History left to erode

The B.P. Leinaeng Library towards its entrance on Moshoeshoe Road in Phahameng, Bloemfontein.  Photos: Teboho Setena
The B.P. Leinaeng Library towards its entrance on Moshoeshoe Road in Phahameng, Bloemfontein. Photos: Teboho Setena

The deplorable conditions inside and surrounding the premises of the B.P. Leinaeng Library in Phahameng, Bloemfontein, attests to the collapse of the Mangaung Metro Municipality.

The library was reopened to the public after the easing of lockdown measures, but conditions leave much to be desired. Discarded bottles, cans and waste litter the property, and overgrown grass speaks of decrepitude.

A sign at the library reads: “B.P. Leinaeng Library, the first library in Mangaung township. We honour people who made it possible to have this building for our children.”

Formerly known as Alias Mmulakhoro, this library was renamed after the political activist and freedom fighter Benjamin Pule Leinaeng from Bloemfontein to recognise his role in the fight for freedom.

He was reportedly among the first ANC members to leave South Africa in 1960 to live in exile during the apartheid regime. He made a home for himself in New York City, and later gradua­ted with a master’s degree from the New York University in 1976.

Leinaeng, a qualified journalist, also furthered his studies in East Germany for a year.

He is known as one of Nelson Mandela’s 12 disciples.

In 2005 Leinaeng’s stepson, Thomas Allen Harris, shot a documentary film in Bloemfontein to honour the role he and his 11 compatriots played in achieving freedom.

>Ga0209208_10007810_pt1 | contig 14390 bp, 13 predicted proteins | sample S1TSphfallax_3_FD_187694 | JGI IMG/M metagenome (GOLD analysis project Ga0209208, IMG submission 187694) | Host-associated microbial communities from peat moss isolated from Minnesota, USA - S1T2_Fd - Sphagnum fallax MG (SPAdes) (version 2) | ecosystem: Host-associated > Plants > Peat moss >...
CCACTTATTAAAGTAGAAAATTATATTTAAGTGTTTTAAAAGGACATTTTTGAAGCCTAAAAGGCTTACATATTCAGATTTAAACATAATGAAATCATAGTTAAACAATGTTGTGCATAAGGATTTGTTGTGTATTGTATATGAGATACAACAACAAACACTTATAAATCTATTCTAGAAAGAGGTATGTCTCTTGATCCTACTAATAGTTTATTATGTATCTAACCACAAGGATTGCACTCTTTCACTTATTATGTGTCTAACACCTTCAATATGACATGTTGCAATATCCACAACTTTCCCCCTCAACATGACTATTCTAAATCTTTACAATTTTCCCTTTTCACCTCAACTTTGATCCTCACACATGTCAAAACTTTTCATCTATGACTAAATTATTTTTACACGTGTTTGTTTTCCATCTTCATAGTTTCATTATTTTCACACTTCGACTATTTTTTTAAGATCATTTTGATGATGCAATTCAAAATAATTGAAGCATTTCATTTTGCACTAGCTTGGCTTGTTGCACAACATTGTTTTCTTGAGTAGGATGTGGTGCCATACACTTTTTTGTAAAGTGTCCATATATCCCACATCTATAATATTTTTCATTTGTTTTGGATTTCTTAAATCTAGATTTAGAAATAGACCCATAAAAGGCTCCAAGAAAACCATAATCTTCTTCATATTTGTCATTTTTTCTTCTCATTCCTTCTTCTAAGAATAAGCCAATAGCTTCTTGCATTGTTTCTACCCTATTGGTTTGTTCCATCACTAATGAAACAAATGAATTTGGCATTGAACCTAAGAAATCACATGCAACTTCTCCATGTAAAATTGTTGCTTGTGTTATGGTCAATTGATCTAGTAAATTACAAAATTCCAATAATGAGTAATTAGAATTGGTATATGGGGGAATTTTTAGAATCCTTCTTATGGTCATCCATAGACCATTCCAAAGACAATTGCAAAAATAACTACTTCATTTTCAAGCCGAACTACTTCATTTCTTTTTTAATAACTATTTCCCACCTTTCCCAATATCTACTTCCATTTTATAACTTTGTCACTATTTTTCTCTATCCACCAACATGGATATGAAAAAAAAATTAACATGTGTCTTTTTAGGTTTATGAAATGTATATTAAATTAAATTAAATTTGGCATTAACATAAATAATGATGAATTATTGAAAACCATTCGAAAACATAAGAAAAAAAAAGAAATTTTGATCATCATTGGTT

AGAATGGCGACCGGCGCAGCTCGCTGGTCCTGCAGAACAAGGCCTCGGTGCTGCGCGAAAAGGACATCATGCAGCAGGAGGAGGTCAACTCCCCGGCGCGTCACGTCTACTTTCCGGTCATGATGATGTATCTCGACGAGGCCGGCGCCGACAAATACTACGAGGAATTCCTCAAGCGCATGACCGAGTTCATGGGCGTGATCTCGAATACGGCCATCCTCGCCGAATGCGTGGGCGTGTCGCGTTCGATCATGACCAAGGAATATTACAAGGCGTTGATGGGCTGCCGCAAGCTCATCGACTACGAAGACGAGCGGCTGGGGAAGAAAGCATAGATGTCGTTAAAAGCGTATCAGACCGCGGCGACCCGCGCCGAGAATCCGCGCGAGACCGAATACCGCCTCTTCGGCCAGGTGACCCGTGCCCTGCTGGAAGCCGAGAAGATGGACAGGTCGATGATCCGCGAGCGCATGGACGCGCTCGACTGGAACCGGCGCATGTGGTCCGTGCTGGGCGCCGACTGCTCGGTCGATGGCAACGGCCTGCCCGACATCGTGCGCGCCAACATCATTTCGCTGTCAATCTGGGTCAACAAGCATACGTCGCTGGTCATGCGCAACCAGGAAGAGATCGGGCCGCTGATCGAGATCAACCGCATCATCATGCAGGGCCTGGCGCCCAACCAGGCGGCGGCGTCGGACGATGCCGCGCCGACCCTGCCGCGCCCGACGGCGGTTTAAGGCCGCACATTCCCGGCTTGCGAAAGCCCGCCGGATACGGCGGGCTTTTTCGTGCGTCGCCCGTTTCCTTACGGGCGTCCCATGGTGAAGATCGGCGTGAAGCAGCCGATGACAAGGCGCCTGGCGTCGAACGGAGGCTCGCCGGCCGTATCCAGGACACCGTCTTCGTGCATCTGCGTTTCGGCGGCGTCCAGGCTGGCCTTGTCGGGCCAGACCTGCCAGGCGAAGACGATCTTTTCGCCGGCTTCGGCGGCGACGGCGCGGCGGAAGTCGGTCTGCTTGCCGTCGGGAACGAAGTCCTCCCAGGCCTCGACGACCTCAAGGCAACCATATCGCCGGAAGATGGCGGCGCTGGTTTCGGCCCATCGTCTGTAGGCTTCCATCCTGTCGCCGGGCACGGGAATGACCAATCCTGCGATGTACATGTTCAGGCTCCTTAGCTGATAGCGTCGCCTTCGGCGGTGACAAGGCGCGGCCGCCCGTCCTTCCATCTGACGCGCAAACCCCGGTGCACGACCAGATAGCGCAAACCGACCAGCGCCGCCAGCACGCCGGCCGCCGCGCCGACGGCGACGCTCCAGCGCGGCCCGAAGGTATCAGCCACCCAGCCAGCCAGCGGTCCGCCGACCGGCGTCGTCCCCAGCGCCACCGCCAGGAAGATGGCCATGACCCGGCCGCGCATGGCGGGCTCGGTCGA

As these 12 men were considered terrorists by the former South African government, they left the country to form the ANC and spread their message of freedom.

In 2019 the Martha’s Vineyard branch of the Association for the Study of African American Life and History commemorated 400 Years of African-American perseverance in the United States by screening Harris’ film, Twelve Disciples of Nelson Mandela.

The 12 unsung heroes of freedom were young men when they left South Africa, unaware that it would be more than 30 years before apartheid would end and they would be allowed to return home.

When they finally did return, most people reportedly did not know who they were or how they had contributed to history.

Instead of a centre of art and literature, a hub of affordable and readily accessible know­ledge for students, researchers and booklovers alike, this library now resembles the crumbling ruins within the Mangaung Metro Municipality.

  • Qondile Khedama, spokesperson for the metro, said the park and cemetery department had started with the maintenance of libraries which were closed during lockdown.

“We request the community to play a part in cleaning the environment, as this is beneficial to everyone.

“We further call on small businesses to come on board to keep the environment around them clean and to strongly consider recycling.”

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